The avant-garde and astonishingly sophisticated Compass is a camera that has made an enduring mark on the history of photography thanks to its unique qualities. Issued in a 4,000-piece limited series, it has become a collector’s delight since 1937.
Almost a century ago, the history of Jaeger-LeCoultre crossed paths with that of photography. During the period between the two world wars, the Manufacture produced a camera that would remain unique in its kind: the Compass.
The adventure began in England thanks to Noel Pemberton Billing, a businessman and pilot who founded an aviation company in his native land, a freight firm in South Africa and a casino in Mexico. This poet, writer and engineer also invented a hundred or so objects including the plane that would give rise to the Spitfire. One evening, in the late 1920s, this brilliant inventor made a bet that he could create a camera of unprecedented quality comprising every possible function and yet small enough to fit inside a cigarette packet!
To develop and produce such an object, he soon realised that he would need the help of a fully integrated watch Manufacture with proven mastery in the field of miniaturisation, which would be prepared to take on the challenge. At the time, the Manufacture LeCoultre & Cie, which would subsequently become Jaeger-LeCoultre, already had hundreds of calibres to its credit, including the world’s smallest and thinnest movements, as well as the iconic Atmos clock. In 1934, Pemberton Billing accordingly set off to the Vallée de Joux, where his project met with great enthusiasm.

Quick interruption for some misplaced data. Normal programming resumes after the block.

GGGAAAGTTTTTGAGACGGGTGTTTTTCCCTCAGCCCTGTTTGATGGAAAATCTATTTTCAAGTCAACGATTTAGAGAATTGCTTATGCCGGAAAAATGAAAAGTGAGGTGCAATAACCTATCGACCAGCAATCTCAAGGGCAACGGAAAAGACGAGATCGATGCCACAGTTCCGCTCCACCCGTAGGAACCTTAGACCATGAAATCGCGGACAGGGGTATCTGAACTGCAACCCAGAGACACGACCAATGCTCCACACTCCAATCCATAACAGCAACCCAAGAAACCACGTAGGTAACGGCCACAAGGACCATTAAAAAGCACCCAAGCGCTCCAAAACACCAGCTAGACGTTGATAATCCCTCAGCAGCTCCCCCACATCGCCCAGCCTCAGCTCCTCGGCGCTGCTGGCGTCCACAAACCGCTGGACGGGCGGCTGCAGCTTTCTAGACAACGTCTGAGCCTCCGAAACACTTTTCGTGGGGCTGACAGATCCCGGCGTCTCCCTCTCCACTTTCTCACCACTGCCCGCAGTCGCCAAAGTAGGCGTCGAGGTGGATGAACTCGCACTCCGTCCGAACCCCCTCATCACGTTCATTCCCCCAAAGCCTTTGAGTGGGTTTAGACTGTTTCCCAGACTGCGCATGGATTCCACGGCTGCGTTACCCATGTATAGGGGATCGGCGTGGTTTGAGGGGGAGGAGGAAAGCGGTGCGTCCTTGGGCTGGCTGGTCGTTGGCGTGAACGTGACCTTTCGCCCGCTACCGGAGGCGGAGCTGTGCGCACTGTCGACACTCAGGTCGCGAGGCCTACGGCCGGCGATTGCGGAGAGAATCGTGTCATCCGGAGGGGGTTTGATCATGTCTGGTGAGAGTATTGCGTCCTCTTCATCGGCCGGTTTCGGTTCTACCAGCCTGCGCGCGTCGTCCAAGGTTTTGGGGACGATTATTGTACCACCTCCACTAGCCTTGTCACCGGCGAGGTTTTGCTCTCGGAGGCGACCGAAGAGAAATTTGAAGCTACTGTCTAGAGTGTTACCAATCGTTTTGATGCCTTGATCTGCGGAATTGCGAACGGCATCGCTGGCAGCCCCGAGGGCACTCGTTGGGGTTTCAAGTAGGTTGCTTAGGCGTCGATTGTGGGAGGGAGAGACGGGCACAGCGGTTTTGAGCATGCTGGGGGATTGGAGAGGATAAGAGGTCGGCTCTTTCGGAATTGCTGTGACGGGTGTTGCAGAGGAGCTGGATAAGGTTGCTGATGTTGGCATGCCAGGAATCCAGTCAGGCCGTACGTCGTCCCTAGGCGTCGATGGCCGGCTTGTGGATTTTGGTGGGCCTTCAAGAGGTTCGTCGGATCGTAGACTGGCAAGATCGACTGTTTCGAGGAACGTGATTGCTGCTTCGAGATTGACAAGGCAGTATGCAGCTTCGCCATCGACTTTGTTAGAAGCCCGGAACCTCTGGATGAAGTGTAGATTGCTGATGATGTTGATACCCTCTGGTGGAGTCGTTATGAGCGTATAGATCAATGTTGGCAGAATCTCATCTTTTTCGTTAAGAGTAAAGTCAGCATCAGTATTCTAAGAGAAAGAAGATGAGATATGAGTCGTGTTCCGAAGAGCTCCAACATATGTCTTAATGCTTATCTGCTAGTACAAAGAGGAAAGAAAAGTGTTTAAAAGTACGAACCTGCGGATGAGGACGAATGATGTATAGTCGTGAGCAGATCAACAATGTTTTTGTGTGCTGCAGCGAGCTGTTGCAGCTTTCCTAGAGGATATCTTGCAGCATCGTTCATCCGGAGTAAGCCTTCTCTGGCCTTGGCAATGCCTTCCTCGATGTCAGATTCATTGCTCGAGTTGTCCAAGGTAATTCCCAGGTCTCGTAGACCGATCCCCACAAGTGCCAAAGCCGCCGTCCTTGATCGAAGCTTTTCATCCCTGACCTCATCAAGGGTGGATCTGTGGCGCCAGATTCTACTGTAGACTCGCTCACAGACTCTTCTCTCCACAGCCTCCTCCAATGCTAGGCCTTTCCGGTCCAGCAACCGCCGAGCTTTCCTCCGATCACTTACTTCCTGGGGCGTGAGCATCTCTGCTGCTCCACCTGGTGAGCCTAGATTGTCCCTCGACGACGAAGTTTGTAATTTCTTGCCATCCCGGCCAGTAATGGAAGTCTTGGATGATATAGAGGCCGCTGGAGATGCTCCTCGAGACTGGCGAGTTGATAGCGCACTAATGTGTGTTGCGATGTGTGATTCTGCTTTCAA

Three years of development proved necessary to fine-tune the 290 components of the Compass. Launched in 1937, the camera caused a sensation both because of its avant-garde design and its numerous functions. The long list comprises an exposure meter, rangefinder, telescopic lens shade, built-in filters, extinction meter, EV indicator, angle viewfinder, a device for panoramic and stereoscopic views, as well an ultra-light tripod specially designed to accompany it.
While World War II and roll-film issues put an end to its career, the Compass remains a much sought-after object among collectors.